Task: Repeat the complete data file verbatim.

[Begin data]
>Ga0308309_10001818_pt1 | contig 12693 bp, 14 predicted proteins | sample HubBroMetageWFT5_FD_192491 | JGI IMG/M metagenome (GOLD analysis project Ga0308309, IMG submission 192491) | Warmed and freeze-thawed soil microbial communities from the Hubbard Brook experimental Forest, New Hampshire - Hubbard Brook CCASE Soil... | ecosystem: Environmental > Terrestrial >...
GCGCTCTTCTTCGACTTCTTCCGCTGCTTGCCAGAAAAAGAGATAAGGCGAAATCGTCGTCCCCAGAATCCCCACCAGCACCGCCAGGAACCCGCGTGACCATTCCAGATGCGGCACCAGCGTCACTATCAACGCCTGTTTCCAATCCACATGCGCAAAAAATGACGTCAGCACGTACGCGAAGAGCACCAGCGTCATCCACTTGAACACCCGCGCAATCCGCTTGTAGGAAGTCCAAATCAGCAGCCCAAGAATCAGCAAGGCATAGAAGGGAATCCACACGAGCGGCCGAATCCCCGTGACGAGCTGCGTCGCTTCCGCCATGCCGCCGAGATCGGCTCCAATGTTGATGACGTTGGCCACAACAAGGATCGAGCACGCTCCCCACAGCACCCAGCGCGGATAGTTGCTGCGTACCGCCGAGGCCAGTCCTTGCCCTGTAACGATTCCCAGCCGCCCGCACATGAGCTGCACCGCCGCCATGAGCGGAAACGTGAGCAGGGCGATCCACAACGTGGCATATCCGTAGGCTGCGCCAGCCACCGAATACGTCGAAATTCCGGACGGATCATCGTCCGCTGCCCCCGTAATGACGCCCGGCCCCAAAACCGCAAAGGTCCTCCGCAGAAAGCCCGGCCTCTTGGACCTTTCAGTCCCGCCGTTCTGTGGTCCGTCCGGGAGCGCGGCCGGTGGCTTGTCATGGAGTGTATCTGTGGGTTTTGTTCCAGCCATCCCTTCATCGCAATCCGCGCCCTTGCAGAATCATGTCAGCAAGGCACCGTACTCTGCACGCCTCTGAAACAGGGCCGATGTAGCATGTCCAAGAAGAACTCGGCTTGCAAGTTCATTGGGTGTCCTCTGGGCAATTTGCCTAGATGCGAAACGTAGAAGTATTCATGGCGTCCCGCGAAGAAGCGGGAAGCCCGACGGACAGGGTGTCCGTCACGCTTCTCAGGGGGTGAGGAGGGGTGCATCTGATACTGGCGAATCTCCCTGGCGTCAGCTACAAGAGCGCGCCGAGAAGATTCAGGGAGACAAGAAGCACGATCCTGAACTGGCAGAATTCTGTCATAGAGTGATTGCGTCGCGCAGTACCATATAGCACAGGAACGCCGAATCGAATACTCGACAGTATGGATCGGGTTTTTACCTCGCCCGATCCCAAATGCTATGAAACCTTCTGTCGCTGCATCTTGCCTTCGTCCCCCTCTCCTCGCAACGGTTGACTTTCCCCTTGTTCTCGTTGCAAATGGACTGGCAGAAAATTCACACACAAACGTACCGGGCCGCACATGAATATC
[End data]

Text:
>Ga0308309_10001818_pt1 | contig 12693 bp, 14 predicted proteins | sample HubBroMetageWFT5_FD_192491 | JGI IMG/M metagenome (GOLD analysis project Ga0308309, IMG submission 192491) | Warmed and freeze-thawed soil microbial communities from the Hubbard Brook experimental Forest, New Hampshire - Hubbard Brook CCASE Soil... | ecosystem: Environmental > Terrestrial >...
GCGCTCTTCTTCGACTTCTTCCGCTGCTTGCCAGAAAAAGAGATAAGGCGAAATCGTCGTCCCCAGAATCCCCACCAGCACCGCCAGGAACCCGCGTGACCATTCCAGATGCGGCACCAGCGTCACTATCAACGCCTGTTTCCAATCCACATGCGCAAAAAATGACGTCAGCACGTACGCGAAGAGCACCAGCGTCATCCACTTGAACACCCGCGCAATCCGCTTGTAGGAAGTCCAAATCAGCAGCCCAAGAATCAGCAAGGCATAGAAGGGAATCCACACGAGCGGCCGAATCCCCGTGACGAGCTGCGTCGCTTCCGCCATGCCGCCGAGATCGGCTCCAATGTTGATGACGTTGGCCACAACAAGGATCGAGCACGCTCCCCACAGCACCCAGCGCGGATAGTTGCTGCGTACCGCCGAGGCCAGTCCTTGCCCTGTAACGATTCCCAGCCGCCCGCACATGAGCTGCACCGCCGCCATGAGCGGAAACGTGAGCAGGGCGATCCACAACGTGGCATATCCGTAGGCTGCGCCAGCCACCGAATACGTCGAAATTCCGGACGGATCATCGTCCGCTGCCCCCGTAATGACGCCCGGCCCCAAAACCGCAAAGGTCCTCCGCAGAAAGCCCGGCCTCTTGGACCTTTCAGTCCCGCCGTTCTGTGGTCCGTCCGGGAGCGCGGCCGGTGGCTTGTCATGGAGTGTATCTGTGGGTTTTGTTCCAGCCATCCCTTCATCGCAATCCGCGCCCTTGCAGAATCATGTCAGCAAGGCACCGTACTCTGCACGCCTCTGAAACAGGGCCGATGTAGCATGTCCAAGAAGAACTCGGCTTGCAAGTTCATTGGGTGTCCTCTGGGCAATTTGCCTAGATGCGAAACGTAGAAGTATTCATGGCGTCCCGCGAAGAAGCGGGAAGCCCGACGGACAGGGTGTCCGTCACGCTTCTCAGGGGGTGAGGAGGGGTGCATCTGATACTGGCGAATCTCCCTGGCGTCAGCTACAAGAGCGCGCCGAGAAGATTCAGGGAGACAAGAAGCACGATCCTGAACTGGCAGAATTCTGTCATAGAGTGATTGCGTCGCGCAGTACCATATAGCACAGGAACGCCGAATCGAATACTCGACAGTATGGATCGGGTTTTTACCTCGCCCGATCCCAAATGCTATGAAACCTTCTGTCGCTGCATCTTGCCTTCGTCCCCCTCTCCTCGCAACGGTTGACTTTCCCCTTGTTCTCGTTGCAAATGGACTGGCAGAAAATTCACACACAAACGTACCGGGCCGCACATGAATATC